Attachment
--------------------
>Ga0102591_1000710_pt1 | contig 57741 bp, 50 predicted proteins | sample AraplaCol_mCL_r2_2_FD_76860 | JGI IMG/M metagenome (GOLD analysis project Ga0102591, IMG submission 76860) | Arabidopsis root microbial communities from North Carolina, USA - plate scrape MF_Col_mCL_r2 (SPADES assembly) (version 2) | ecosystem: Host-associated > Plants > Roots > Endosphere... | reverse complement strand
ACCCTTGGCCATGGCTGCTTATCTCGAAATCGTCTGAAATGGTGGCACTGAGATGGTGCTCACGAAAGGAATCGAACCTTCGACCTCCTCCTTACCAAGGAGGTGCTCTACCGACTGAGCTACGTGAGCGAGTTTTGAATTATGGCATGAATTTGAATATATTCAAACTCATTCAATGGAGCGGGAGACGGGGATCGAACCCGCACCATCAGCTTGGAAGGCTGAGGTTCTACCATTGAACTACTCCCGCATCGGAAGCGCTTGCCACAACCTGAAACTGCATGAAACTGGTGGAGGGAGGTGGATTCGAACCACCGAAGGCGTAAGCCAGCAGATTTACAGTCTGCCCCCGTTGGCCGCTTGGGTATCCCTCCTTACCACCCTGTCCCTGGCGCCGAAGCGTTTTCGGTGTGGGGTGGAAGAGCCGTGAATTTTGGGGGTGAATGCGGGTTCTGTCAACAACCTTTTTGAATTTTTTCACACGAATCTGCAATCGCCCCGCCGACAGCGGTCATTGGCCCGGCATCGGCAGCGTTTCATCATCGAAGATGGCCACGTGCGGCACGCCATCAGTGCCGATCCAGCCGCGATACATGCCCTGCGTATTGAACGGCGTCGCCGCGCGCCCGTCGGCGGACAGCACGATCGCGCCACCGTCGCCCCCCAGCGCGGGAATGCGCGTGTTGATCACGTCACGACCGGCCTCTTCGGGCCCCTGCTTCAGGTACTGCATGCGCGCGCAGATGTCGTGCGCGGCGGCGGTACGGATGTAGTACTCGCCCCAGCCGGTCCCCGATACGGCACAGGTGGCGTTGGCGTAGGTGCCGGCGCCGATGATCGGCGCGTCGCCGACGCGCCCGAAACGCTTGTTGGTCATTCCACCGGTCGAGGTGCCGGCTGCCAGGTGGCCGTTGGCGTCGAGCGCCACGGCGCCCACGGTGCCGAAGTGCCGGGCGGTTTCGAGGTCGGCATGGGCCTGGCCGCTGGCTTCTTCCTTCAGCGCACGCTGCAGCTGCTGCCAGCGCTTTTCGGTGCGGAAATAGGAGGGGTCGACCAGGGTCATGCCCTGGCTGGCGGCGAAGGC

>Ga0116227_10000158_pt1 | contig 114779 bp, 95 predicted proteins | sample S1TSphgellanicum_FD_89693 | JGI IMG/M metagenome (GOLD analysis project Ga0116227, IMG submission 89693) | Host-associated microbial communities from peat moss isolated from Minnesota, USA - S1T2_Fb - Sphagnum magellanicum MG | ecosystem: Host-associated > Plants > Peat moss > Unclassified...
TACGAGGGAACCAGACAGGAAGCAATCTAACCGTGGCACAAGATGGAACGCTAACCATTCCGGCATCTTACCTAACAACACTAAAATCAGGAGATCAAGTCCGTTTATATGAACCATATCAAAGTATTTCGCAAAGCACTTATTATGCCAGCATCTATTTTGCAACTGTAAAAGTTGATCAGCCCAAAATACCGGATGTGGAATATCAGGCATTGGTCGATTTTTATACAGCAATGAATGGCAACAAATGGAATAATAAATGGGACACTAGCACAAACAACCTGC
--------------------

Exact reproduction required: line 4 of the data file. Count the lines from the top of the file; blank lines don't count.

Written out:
TACGAGGGAACCAGACAGGAAGCAATCTAACCGTGGCACAAGATGGAACGCTAACCATTCCGGCATCTTACCTAACAACACTAAAATCAGGAGATCAAGTCCGTTTATATGAACCATATCAAAGTATTTCGCAAAGCACTTATTATGCCAGCATCTATTTTGCAACTGTAAAAGTTGATCAGCCCAAAATACCGGATGTGGAATATCAGGCATTGGTCGATTTTTATACAGCAATGAATGGCAACAAATGGAATAATAAATGGGACACTAGCACAAACAACCTGC